BWW Review: GIOVANNI PERNICE: DANCE IS LIFE, Shaw Theatre
Giovanni Pernice is now somewhat of a stalwart amongst the professional dancer gang on BBC's Strictly Come Dancing.
With four seasons under his belt and a fifth to follow, he is one of the show's most recognisable faces, and now returns to local theatres for the third year running with Dance is Life - first seen in 2017, but with a largely new army of supporting dancers.
Last year, I attended Born to Win and was mightily impressed. The production, choreographed by Jason Gilkison, was slick, feel-good and unexpectedly witty, and I was not surprised to see venues for this year's reprisal of Dance Is Life sell out quickly in many locations.
However, for all the polished routines and comic timing from Pernice, this production did not sweep me away to the same extent. The Shaw Theatre was too compact a venue, the ensemble dancing felt limited by the stage size, and aspects of the costume and set felt low-budget for the talent they showcased. A shame, as Pernice and his crew could thrill West End audiences night after night.
Born to Win was an exceptionally structured show that weaved dance routines into Pernice's life story - his childhood in Italy, and then moving to London and landing the job on Strictly. The set-up here is more vague.
The first act's Italian theme is charming enough and features vibrant and pacy routines to "Volare", "Mambo Italiano" and "Tu Vuo Fa' L'Americano". It includes a bouncy jive to Lou Bega's "I Gotta Girl", the finale sees the ensemble wave flags to represent their nationalities, and Pernice finishes up holding the American stars and stripes and gesturing to his Strictly girlfriend, Ashley Roberts, who was present for this Gala performance. As much as this show is not perfect, you can't help but be won over by Pernice's charm.
In another early segment, Pernice invites a female audience member on stage for a Lady and the Tramp-style date. His ability to ad lib and control the conversation to land his jokes is impressive here and had me half-snorting, half-cringing.
Last night's lucky victim was a lady called Jackie who wore a leopard-print top. "You look like a tiger tonight, darling," Pernice quipped. Cue cheesy romantic lighting, "That's Amore", and Jackie being lifted and swung around on her chair in between being hand-fed pizza by Pernice, and the tone for the evening was set.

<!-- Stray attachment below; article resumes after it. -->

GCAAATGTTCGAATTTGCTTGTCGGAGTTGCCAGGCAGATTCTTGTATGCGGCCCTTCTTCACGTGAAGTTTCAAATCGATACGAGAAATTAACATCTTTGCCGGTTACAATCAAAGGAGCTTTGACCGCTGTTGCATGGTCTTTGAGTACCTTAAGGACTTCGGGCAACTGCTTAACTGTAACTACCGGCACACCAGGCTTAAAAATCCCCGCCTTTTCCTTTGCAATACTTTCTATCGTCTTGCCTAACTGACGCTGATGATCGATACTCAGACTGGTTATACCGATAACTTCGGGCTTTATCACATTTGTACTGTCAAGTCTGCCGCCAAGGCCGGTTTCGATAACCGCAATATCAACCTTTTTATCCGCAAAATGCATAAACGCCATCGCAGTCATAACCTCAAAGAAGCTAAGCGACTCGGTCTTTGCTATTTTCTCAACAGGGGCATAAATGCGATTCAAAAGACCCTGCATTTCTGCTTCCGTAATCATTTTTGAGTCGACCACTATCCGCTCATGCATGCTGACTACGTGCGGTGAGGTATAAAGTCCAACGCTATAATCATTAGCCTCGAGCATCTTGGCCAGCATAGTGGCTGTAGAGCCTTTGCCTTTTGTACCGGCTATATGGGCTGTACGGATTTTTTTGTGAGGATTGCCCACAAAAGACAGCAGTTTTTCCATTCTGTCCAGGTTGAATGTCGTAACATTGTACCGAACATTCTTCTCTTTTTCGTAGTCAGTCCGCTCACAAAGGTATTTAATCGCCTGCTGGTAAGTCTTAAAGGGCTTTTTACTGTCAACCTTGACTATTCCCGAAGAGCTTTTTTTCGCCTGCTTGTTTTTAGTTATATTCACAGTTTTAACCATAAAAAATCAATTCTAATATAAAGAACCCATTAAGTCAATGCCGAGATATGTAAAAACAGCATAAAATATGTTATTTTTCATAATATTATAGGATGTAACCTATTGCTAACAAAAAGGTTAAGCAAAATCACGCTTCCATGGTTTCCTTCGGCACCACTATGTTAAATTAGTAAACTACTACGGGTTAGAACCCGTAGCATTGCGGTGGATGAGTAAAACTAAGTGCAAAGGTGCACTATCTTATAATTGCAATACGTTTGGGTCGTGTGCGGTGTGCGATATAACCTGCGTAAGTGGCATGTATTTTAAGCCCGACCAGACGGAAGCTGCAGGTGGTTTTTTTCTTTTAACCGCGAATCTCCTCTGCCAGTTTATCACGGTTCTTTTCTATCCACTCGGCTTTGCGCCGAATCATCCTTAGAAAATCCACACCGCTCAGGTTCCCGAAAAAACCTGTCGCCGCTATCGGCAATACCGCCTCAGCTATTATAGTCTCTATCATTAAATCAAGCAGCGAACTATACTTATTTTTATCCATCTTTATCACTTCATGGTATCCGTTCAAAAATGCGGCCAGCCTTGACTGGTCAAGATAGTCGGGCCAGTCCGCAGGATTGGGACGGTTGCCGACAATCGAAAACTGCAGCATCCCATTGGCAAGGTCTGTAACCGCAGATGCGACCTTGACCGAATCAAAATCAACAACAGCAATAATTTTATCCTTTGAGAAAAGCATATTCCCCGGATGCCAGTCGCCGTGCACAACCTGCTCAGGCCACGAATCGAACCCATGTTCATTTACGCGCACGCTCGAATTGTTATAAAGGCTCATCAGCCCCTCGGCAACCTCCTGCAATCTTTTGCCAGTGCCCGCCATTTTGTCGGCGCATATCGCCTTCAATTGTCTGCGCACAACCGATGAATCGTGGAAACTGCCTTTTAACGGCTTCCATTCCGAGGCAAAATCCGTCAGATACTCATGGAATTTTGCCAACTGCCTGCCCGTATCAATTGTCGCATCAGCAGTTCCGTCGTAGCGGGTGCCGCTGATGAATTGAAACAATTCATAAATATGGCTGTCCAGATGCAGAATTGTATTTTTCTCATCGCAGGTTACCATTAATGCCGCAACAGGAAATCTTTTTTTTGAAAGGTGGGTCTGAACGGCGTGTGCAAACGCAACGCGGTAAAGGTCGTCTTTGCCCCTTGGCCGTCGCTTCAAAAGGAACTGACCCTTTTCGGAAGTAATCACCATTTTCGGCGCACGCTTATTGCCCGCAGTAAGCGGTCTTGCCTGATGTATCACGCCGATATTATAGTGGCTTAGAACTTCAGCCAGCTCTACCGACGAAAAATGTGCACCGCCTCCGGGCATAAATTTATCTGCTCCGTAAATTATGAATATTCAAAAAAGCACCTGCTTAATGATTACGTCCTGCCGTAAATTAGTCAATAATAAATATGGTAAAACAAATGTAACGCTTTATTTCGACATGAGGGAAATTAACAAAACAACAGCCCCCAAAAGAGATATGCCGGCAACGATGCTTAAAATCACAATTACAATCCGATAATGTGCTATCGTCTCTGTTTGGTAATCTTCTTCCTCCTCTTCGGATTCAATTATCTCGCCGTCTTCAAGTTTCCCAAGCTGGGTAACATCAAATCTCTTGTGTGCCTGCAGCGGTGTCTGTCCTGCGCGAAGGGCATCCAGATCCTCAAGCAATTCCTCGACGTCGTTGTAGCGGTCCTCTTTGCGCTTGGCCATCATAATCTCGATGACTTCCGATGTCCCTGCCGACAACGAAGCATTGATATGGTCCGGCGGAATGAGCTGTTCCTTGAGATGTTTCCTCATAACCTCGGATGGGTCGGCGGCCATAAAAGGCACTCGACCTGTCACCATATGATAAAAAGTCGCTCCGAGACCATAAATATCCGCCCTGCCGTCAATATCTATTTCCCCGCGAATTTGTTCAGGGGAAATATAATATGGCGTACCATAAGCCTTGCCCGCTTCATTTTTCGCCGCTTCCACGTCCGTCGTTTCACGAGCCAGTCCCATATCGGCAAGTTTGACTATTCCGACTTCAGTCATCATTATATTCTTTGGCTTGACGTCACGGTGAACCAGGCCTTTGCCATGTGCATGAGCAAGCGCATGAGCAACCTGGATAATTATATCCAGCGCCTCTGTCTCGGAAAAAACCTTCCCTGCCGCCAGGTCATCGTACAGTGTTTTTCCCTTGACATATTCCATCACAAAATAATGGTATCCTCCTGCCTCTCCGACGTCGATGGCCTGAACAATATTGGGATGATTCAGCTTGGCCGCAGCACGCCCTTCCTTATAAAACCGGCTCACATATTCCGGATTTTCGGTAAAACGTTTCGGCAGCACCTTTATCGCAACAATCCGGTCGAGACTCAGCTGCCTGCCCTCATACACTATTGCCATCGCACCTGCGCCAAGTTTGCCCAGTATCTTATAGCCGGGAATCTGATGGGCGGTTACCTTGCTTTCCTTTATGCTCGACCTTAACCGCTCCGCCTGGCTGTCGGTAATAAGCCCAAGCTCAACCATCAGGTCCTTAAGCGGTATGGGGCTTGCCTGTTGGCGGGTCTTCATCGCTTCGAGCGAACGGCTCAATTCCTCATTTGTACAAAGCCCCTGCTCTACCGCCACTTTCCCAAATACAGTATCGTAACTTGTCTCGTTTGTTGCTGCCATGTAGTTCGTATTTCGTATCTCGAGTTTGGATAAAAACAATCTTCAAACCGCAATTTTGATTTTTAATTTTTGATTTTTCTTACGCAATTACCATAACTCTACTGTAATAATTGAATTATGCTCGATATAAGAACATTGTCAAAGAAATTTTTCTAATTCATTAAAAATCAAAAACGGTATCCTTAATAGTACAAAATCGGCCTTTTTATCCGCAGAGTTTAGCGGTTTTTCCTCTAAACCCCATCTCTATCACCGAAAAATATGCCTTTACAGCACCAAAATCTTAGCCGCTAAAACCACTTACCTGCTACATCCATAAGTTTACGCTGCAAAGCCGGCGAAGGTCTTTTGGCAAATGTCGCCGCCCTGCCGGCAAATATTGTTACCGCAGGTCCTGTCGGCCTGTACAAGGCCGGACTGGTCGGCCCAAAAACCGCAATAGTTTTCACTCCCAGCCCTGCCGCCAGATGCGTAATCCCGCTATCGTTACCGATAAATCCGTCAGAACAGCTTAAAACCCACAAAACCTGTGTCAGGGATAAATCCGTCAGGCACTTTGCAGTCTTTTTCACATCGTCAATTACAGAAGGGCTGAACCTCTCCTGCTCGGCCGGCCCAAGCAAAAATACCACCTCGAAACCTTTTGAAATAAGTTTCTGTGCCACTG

Now an accredited professional on the BBC show, it was enjoyable to see commanding Russian dancer Luba Mushtuk take on a larger role. She leads a feisty female empowerment number that sees Pernice end up on the floor and Mushtuk exit the stage with a hair flick and a skirt swish. She is coy and likeable.
The supporting cast are strong too, most eye-catching of whom are former Strictly professional Trent Whiddon and his wife Gordana Grandosek-Whiddon, whose strong pedigree as 10 Dance champions shines through in a lyrical, contemporary rumba, with Grandosek in a billowing pink gown. The pair have a watchable chemistry and flow beautifully from one movement to the next.
The second act ramps up the theatrics, depicting the love story of how Pernice's grandparents met in the 1930s - although to a curiously contemporary soundtrack of Ricky Martin and Little Mix.
There's a rowdy nightclub scene to "Livin' La Vida Loca", where the men share stern looks and Pernice and Mushtuk's romance emerges. There's conflict and commotion and then the all-important barefoot (Mushtuk) rumba of reconciliation to "Too Lost in You". Pernice sets up the piece to demonstrate that "love always win [sic]", which is a sweet sentiment, just a little hammily portrayed here.
Pernice wraps up in signature deadpan style; "You want one more?" he asks the audience, who of course do. "Oh no, we are not prepared!" he gasps with faux concern, once again demonstrating witty comic timing. I only wish Pernice and team could drop the odd cliche and have a bigger stage and budget to showcase their artistry and the stylish choreography.
Dance is Life tours nationally until 6 April